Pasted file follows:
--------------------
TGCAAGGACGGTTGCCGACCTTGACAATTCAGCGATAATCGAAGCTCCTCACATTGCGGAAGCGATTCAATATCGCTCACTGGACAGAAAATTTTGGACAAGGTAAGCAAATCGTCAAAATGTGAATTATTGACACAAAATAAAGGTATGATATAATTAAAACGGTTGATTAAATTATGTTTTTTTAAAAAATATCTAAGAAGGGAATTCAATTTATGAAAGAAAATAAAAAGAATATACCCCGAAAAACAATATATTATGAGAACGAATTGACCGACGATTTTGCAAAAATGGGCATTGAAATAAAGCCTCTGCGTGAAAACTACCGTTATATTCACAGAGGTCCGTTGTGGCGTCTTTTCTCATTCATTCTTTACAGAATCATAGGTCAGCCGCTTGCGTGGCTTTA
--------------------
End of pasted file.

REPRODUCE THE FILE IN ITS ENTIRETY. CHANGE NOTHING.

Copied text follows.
TGCAAGGACGGTTGCCGACCTTGACAATTCAGCGATAATCGAAGCTCCTCACATTGCGGAAGCGATTCAATATCGCTCACTGGACAGAAAATTTTGGACAAGGTAAGCAAATCGTCAAAATGTGAATTATTGACACAAAATAAAGGTATGATATAATTAAAACGGTTGATTAAATTATGTTTTTTTAAAAAATATCTAAGAAGGGAATTCAATTTATGAAAGAAAATAAAAAGAATATACCCCGAAAAACAATATATTATGAGAACGAATTGACCGACGATTTTGCAAAAATGGGCATTGAAATAAAGCCTCTGCGTGAAAACTACCGTTATATTCACAGAGGTCCGTTGTGGCGTCTTTTCTCATTCATTCTTTACAGAATCATAGGTCAGCCGCTTGCGTGGCTTTA